If the unbonding process not successfully traversed, the emotional connections will undermine the couple's attempts to separate.  Many couples are still "married" years after the formal divorce, if only to maintain contact through court battles, or alternatively ritualistically celebrating holidays together ("for the children's sake").  One such couple, divorced many years, lived in separate houses on the same property, but maintained sufficient distance through legal hostilities.  Another lived as neighbors, because she needed to rescue him from his depressions, and he needed to drive her around.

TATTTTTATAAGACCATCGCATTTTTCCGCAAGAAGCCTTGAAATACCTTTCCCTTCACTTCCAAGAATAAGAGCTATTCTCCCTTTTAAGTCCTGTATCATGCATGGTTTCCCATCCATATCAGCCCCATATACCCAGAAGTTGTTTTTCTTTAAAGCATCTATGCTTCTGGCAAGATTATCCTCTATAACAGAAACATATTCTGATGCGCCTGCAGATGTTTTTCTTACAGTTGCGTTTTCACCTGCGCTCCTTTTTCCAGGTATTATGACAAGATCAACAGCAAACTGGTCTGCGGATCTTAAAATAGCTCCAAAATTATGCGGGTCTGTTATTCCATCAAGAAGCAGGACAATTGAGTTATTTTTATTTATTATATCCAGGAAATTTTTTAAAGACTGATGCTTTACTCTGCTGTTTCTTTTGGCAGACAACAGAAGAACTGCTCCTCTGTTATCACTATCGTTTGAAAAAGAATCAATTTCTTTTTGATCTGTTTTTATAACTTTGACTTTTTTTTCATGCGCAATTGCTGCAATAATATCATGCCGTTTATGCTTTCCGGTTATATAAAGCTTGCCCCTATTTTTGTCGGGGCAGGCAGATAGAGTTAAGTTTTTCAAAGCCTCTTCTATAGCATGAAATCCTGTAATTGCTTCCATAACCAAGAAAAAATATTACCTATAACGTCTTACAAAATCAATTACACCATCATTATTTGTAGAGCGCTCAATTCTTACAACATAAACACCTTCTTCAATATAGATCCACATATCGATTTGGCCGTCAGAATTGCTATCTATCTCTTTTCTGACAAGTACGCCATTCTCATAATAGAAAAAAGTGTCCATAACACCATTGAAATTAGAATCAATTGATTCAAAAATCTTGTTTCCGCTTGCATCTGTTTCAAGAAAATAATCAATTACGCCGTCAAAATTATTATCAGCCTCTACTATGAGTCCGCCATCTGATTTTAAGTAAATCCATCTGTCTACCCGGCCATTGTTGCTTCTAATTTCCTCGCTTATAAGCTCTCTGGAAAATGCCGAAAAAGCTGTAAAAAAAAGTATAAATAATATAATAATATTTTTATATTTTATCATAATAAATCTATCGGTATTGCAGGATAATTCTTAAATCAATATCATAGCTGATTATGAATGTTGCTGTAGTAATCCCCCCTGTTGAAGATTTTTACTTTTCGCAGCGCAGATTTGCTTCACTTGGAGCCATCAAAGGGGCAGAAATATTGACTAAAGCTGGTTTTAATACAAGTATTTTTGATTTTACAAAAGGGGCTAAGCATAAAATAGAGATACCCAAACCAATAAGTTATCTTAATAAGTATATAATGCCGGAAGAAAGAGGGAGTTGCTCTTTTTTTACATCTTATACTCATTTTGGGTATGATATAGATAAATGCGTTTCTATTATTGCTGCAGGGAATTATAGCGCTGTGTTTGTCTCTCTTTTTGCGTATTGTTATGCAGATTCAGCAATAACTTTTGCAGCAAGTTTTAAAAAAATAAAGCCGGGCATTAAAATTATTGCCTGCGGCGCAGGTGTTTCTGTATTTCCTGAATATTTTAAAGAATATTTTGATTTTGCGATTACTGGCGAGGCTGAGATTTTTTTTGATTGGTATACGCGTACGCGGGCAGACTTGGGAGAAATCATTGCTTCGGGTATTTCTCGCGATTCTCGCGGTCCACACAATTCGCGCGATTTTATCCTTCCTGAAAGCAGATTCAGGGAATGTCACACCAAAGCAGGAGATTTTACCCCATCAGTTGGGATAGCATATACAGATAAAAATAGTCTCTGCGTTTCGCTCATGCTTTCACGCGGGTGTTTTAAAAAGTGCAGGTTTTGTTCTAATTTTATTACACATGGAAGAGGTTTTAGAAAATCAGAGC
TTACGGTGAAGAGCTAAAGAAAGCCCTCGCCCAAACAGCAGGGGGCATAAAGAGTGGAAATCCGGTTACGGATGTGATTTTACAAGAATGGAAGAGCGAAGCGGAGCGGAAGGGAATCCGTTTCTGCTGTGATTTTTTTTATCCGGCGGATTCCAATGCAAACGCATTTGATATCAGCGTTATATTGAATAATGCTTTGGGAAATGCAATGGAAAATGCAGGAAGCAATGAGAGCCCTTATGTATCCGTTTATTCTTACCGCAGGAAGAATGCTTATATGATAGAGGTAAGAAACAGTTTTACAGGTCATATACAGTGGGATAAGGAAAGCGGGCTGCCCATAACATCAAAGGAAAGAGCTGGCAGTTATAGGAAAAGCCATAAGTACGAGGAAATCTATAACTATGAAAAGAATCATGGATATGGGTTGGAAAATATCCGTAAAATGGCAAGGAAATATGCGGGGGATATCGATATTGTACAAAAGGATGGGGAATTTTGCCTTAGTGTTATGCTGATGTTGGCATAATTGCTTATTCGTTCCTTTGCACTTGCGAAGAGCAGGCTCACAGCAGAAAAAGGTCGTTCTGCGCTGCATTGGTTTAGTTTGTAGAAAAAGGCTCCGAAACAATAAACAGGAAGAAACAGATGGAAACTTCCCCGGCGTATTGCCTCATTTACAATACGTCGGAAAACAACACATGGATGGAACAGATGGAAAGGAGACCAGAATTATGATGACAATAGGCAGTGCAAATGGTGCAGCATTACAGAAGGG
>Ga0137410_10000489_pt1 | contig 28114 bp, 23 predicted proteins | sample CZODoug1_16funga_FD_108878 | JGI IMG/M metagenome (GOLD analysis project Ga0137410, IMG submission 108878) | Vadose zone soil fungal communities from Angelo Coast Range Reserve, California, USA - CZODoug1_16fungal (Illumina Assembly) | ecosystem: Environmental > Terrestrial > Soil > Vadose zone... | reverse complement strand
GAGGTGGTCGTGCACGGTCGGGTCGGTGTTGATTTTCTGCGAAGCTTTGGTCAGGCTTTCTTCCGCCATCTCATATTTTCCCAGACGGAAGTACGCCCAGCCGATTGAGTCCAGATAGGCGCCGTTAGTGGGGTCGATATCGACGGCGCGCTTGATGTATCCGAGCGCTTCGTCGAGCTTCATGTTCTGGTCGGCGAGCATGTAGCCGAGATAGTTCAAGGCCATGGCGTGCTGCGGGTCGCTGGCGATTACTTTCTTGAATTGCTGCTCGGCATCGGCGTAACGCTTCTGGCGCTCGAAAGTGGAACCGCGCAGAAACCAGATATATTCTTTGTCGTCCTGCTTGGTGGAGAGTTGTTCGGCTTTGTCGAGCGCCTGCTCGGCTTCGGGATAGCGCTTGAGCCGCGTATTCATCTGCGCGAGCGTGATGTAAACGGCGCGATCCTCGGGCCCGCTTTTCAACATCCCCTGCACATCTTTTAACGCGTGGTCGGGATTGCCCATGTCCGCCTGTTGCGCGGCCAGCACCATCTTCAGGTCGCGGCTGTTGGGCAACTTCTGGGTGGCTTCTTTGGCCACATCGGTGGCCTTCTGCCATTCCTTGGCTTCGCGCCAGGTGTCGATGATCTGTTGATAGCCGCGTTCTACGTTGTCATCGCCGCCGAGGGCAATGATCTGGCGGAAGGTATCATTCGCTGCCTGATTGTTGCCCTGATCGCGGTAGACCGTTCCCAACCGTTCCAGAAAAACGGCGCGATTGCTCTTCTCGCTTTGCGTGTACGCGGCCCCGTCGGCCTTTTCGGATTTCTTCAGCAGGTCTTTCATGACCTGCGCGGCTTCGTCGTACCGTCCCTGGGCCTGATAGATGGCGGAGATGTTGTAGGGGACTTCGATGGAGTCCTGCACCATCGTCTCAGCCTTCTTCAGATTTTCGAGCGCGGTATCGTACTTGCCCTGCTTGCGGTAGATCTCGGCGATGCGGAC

Darlene Lancer is a Licensed Marriage and Family Therapist in Santa Monica, with a broad experience, working with individuals and couples for more than twenty years. Her focus is relationships and career goals, helping clients lead fuller lives. Formerly an attorney in the corporate and private sectors for 18 years, she's familiar with career challenges and transitions. Both in private practice and as a Senior Mediator in Los Angeles Superior Court, she mediated Divorce and Child Custody and Visitation Disputes.She's also worked extensively in the field of addiction and co-dependency at numerous hospitals and treatment facilities. Helping substance abusers and their families find recovery has been a rewarding part of her practice. She's familiar with 12-Step Programs, but has a client-centered philosophy, encouraging each person to determine his or her own abstinence and treatment goals.